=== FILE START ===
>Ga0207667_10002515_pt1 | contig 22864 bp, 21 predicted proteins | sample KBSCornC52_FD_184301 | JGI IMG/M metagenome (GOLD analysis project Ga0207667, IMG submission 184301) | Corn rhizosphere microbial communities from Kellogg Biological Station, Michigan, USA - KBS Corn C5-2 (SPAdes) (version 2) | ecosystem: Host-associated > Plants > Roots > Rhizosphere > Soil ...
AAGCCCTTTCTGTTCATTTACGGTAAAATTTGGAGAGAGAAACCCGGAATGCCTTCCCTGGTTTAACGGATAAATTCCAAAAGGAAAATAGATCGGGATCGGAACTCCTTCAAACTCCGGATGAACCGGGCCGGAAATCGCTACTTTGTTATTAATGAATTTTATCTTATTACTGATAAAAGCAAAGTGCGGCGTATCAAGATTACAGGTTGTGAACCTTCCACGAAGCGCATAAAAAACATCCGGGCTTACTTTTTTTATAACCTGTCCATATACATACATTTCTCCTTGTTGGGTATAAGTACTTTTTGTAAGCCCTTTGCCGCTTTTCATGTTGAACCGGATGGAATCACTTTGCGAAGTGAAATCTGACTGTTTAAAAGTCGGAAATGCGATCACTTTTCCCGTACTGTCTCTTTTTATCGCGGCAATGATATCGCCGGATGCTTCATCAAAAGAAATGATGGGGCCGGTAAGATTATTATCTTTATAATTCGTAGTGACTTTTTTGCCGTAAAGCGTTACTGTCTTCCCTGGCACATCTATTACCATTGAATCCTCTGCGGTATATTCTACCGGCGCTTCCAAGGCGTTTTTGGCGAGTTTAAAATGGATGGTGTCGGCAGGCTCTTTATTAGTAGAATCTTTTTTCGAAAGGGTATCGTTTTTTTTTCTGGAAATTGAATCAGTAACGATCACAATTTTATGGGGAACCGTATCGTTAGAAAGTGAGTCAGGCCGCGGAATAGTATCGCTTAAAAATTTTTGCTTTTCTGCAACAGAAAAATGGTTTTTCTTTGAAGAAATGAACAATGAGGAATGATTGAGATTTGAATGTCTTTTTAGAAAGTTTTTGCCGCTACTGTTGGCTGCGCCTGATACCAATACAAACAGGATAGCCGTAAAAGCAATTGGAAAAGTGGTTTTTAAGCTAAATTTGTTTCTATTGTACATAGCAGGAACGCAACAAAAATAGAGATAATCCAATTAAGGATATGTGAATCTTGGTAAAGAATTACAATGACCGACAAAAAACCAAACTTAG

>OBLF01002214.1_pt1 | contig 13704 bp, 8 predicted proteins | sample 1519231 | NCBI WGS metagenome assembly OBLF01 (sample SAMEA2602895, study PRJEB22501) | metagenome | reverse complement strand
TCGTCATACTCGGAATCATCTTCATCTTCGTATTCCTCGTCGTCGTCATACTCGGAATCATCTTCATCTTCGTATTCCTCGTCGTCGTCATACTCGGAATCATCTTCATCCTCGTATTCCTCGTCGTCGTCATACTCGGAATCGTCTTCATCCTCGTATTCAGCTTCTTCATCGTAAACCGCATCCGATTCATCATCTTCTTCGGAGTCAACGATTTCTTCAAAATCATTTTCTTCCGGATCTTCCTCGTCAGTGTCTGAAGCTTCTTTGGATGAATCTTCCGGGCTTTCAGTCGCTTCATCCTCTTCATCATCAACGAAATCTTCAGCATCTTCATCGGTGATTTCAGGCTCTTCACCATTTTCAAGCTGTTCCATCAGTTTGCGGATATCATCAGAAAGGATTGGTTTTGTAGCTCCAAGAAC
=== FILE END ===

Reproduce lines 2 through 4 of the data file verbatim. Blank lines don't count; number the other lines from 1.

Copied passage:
AAGCCCTTTCTGTTCATTTACGGTAAAATTTGGAGAGAGAAACCCGGAATGCCTTCCCTGGTTTAACGGATAAATTCCAAAAGGAAAATAGATCGGGATCGGAACTCCTTCAAACTCCGGATGAACCGGGCCGGAAATCGCTACTTTGTTATTAATGAATTTTATCTTATTACTGATAAAAGCAAAGTGCGGCGTATCAAGATTACAGGTTGTGAACCTTCCACGAAGCGCATAAAAAACATCCGGGCTTACTTTTTTTATAACCTGTCCATATACATACATTTCTCCTTGTTGGGTATAAGTACTTTTTGTAAGCCCTTTGCCGCTTTTCATGTTGAACCGGATGGAATCACTTTGCGAAGTGAAATCTGACTGTTTAAAAGTCGGAAATGCGATCACTTTTCCCGTACTGTCTCTTTTTATCGCGGCAATGATATCGCCGGATGCTTCATCAAAAGAAATGATGGGGCCGGTAAGATTATTATCTTTATAATTCGTAGTGACTTTTTTGCCGTAAAGCGTTACTGTCTTCCCTGGCACATCTATTACCATTGAATCCTCTGCGGTATATTCTACCGGCGCTTCCAAGGCGTTTTTGGCGAGTTTAAAATGGATGGTGTCGGCAGGCTCTTTATTAGTAGAATCTTTTTTCGAAAGGGTATCGTTTTTTTTTCTGGAAATTGAATCAGTAACGATCACAATTTTATGGGGAACCGTATCGTTAGAAAGTGAGTCAGGCCGCGGAATAGTATCGCTTAAAAATTTTTGCTTTTCTGCAACAGAAAAATGGTTTTTCTTTGAAGAAATGAACAATGAGGAATGATTGAGATTTGAATGTCTTTTTAGAAAGTTTTTGCCGCTACTGTTGGCTGCGCCTGATACCAATACAAACAGGATAGCCGTAAAAGCAATTGGAAAAGTGGTTTTTAAGCTAAATTTGTTTCTATTGTACATAGCAGGAACGCAACAAAAATAGAGATAATCCAATTAAGGATATGTGAATCTTGGTAAAGAATTACAATGACCGACAAAAAACCAAACTTAG

>OBLF01002214.1_pt1 | contig 13704 bp, 8 predicted proteins | sample 1519231 | NCBI WGS metagenome assembly OBLF01 (sample SAMEA2602895, study PRJEB22501) | metagenome | reverse complement strand
TCGTCATACTCGGAATCATCTTCATCTTCGTATTCCTCGTCGTCGTCATACTCGGAATCATCTTCATCTTCGTATTCCTCGTCGTCGTCATACTCGGAATCATCTTCATCCTCGTATTCCTCGTCGTCGTCATACTCGGAATCGTCTTCATCCTCGTATTCAGCTTCTTCATCGTAAACCGCATCCGATTCATCATCTTCTTCGGAGTCAACGATTTCTTCAAAATCATTTTCTTCCGGATCTTCCTCGTCAGTGTCTGAAGCTTCTTTGGATGAATCTTCCGGGCTTTCAGTCGCTTCATCCTCTTCATCATCAACGAAATCTTCAGCATCTTCATCGGTGATTTCAGGCTCTTCACCATTTTCAAGCTGTTCCATCAGTTTGCGGATATCATCAGAAAGGATTGGTTTTGTAGCTCCAAGAAC